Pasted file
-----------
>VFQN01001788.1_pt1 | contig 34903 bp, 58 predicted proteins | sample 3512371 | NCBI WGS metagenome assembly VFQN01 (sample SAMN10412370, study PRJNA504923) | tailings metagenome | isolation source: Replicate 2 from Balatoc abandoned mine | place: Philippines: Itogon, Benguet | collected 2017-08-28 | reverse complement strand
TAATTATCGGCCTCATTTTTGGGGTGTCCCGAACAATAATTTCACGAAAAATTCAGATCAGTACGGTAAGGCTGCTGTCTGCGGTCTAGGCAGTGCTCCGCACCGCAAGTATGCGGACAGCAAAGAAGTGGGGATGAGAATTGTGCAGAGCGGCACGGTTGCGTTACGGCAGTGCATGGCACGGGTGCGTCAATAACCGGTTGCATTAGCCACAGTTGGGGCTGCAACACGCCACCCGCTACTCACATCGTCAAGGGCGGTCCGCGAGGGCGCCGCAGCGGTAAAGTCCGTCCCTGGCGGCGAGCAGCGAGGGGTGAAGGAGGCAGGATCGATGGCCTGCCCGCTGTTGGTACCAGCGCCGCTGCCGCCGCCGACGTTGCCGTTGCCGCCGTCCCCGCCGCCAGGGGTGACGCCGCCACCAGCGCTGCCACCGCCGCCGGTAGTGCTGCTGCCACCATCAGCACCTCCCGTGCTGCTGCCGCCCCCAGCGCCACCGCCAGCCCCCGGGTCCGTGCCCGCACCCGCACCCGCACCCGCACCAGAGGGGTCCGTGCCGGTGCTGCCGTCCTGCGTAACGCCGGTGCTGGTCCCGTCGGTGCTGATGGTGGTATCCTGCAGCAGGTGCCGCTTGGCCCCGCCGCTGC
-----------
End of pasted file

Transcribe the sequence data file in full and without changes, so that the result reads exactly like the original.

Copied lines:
>VFQN01001788.1_pt1 | contig 34903 bp, 58 predicted proteins | sample 3512371 | NCBI WGS metagenome assembly VFQN01 (sample SAMN10412370, study PRJNA504923) | tailings metagenome | isolation source: Replicate 2 from Balatoc abandoned mine | place: Philippines: Itogon, Benguet | collected 2017-08-28 | reverse complement strand
TAATTATCGGCCTCATTTTTGGGGTGTCCCGAACAATAATTTCACGAAAAATTCAGATCAGTACGGTAAGGCTGCTGTCTGCGGTCTAGGCAGTGCTCCGCACCGCAAGTATGCGGACAGCAAAGAAGTGGGGATGAGAATTGTGCAGAGCGGCACGGTTGCGTTACGGCAGTGCATGGCACGGGTGCGTCAATAACCGGTTGCATTAGCCACAGTTGGGGCTGCAACACGCCACCCGCTACTCACATCGTCAAGGGCGGTCCGCGAGGGCGCCGCAGCGGTAAAGTCCGTCCCTGGCGGCGAGCAGCGAGGGGTGAAGGAGGCAGGATCGATGGCCTGCCCGCTGTTGGTACCAGCGCCGCTGCCGCCGCCGACGTTGCCGTTGCCGCCGTCCCCGCCGCCAGGGGTGACGCCGCCACCAGCGCTGCCACCGCCGCCGGTAGTGCTGCTGCCACCATCAGCACCTCCCGTGCTGCTGCCGCCCCCAGCGCCACCGCCAGCCCCCGGGTCCGTGCCCGCACCCGCACCCGCACCCGCACCAGAGGGGTCCGTGCCGGTGCTGCCGTCCTGCGTAACGCCGGTGCTGGTCCCGTCGGTGCTGATGGTGGTATCCTGCAGCAGGTGCCGCTTGGCCCCGCCGCTGC